On Monday, the Pacific Justice Institute, a legal-defense group, filed a federal lawsuit in Sacramento against a new state law (SB 1172) that bans sexual orientation conversion treatment for teens, the Washington Times reports.
On Sunday, Brown signed SB 1172, by Sen. Ted Lieu (D-Torrance), making California the first U.S. state to ban the treatment, known as "sexual orientation change efforts."
The law goes into effect Jan. 1, 2013.
Several mental health organizations support the law, including the:
- California Board of Behavioral Sciences;
- California Council of Community Mental Health Agencies;
- California Latino Psychological Association; and
- California Psychological Association (Wetzstein, Washington Times, 10/1).
Supporters of the law say the therapy has no medical benefits and can lead to depression and suicide (California Healthline, 8/29).
Opponents argue that the law is unconstitutional because it undermines privacy and parental rights, as well as the First Amendment.
Comments on Lawsuit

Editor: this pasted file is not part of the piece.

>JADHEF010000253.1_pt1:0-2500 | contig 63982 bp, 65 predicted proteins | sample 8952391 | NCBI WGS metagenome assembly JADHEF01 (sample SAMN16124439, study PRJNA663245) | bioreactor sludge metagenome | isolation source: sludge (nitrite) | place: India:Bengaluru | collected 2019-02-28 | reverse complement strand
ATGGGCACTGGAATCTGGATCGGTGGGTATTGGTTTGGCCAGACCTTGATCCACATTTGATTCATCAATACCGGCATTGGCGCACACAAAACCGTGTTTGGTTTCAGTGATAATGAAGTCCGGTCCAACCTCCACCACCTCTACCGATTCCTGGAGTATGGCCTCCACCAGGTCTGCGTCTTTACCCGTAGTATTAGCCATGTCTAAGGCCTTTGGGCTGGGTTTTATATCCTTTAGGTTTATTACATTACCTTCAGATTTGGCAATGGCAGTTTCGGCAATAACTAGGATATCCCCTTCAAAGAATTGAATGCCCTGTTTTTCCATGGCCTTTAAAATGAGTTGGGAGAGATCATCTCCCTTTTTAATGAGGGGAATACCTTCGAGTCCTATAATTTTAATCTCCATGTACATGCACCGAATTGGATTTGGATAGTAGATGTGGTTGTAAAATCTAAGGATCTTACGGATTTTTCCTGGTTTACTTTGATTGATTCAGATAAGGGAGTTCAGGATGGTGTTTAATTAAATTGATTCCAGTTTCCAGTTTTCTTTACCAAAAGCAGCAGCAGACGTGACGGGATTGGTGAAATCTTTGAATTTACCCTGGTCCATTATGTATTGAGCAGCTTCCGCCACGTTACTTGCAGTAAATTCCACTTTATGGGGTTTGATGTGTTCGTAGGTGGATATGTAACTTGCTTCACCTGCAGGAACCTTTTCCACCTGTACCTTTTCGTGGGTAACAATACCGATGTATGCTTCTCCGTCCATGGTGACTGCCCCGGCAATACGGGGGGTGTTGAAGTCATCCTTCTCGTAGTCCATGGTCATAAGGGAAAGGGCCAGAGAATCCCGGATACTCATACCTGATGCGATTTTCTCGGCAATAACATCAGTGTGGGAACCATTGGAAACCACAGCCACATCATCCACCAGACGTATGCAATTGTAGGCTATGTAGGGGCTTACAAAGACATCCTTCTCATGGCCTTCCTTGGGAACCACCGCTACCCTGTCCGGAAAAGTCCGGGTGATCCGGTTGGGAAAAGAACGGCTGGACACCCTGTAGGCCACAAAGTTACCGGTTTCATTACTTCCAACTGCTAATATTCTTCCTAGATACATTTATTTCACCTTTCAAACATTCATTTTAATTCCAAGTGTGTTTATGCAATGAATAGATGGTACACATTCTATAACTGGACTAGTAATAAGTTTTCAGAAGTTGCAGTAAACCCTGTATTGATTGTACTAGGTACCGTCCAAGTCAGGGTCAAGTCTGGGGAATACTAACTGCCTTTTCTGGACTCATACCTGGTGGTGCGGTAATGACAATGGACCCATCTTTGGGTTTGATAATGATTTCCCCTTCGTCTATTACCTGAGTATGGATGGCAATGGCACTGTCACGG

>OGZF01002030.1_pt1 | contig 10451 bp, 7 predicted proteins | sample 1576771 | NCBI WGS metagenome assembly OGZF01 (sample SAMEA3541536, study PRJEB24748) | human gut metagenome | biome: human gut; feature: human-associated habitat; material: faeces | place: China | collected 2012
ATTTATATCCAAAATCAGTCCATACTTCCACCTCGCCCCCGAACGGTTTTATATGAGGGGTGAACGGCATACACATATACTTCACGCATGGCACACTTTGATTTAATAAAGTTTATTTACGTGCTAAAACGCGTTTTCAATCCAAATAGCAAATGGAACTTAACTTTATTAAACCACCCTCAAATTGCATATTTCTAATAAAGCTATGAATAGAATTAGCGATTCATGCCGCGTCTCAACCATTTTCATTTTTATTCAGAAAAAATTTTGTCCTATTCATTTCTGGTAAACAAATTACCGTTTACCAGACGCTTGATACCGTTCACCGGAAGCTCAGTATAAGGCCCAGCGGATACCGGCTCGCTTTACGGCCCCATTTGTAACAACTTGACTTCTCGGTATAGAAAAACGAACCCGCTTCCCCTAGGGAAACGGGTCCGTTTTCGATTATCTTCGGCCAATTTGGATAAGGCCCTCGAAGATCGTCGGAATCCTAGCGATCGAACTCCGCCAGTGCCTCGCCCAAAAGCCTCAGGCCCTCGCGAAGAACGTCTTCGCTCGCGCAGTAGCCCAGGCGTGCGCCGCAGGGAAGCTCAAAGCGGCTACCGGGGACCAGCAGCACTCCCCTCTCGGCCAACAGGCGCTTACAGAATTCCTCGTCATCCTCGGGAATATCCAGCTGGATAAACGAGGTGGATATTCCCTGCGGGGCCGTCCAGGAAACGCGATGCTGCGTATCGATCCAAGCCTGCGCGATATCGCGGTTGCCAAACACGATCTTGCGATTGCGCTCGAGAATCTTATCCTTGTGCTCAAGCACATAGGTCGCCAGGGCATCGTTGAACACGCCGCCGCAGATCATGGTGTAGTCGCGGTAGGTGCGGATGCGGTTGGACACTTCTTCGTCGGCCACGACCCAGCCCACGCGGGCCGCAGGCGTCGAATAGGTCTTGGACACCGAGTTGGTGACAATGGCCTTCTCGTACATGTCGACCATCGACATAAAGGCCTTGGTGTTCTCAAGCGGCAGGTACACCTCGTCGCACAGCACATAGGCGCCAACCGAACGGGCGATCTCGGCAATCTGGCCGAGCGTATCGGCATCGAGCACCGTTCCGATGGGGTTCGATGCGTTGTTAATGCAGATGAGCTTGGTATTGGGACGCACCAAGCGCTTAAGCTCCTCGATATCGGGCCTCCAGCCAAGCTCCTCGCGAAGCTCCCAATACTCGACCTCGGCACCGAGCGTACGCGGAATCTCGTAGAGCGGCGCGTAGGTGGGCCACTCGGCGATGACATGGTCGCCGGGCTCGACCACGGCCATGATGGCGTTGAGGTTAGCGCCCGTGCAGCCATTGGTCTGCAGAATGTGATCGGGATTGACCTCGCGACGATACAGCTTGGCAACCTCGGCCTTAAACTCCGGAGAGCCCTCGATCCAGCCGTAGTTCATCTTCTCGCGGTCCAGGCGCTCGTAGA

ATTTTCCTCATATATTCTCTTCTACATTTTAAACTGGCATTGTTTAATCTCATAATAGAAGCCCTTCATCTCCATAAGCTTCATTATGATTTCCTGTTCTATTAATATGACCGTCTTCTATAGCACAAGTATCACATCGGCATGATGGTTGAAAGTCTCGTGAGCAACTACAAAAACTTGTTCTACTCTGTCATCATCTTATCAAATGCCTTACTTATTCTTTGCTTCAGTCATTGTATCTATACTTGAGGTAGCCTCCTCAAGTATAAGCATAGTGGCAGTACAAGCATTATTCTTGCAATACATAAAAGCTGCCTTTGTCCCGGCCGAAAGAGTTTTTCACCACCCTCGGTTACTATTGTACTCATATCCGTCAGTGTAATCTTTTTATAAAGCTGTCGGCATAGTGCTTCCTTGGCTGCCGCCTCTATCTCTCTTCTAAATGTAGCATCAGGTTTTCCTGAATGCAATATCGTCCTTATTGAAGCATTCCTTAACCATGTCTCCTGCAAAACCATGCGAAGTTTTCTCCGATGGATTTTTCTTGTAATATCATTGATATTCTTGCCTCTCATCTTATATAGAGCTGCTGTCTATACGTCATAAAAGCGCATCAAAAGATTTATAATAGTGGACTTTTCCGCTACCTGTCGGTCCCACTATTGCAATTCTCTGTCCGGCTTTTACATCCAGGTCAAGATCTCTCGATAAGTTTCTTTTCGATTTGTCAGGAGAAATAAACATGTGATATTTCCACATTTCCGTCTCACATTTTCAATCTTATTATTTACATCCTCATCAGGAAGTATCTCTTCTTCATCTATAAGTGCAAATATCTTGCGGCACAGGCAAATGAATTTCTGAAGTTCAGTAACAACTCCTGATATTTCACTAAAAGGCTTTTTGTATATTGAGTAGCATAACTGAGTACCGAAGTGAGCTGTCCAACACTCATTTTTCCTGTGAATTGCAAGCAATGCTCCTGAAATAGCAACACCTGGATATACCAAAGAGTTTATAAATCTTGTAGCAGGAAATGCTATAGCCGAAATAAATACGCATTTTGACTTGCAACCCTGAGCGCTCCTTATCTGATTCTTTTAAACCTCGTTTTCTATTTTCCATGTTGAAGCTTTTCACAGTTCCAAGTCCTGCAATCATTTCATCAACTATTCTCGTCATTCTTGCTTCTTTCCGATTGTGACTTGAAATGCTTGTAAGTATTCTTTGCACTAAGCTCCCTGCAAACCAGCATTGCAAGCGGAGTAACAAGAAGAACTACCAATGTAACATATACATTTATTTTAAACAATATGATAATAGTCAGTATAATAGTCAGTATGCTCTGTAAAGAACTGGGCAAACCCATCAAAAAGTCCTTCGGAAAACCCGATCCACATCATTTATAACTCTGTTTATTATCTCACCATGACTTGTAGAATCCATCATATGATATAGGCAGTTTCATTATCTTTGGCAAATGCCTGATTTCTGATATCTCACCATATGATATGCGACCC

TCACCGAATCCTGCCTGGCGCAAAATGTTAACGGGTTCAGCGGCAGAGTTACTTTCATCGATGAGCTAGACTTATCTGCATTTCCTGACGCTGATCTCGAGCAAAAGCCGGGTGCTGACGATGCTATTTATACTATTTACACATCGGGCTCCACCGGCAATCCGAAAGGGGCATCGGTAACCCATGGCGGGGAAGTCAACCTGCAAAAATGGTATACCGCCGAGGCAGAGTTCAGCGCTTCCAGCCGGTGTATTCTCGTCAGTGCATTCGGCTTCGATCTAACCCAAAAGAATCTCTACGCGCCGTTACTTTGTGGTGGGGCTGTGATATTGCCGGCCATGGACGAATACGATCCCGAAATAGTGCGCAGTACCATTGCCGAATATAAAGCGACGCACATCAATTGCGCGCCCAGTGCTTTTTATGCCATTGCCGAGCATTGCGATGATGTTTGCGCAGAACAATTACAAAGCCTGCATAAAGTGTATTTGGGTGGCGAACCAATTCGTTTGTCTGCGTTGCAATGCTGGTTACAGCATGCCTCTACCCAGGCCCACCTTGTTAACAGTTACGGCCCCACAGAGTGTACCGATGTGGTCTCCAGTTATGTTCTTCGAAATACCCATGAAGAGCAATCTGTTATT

Brad Dacus, president of PJI, said, "We intend to use the legislative record to show the court how this law is both unconstitutional on its face as well as applied."
Christopher Rosik -- president of the National Association for Research and Therapy of Homosexuality, which represents therapists who offer the treatment -- said, "California citizens, and especially parents, should know the indifference that supporters of this bill have toward their freedom of choice." He added that NARTH would "lend its full support to the legal efforts to overturn" the law.
NARTH is planning to file a separate lawsuit against the law, according to Liberty Counsel, another legal defense organization (Washington Times, 10/1).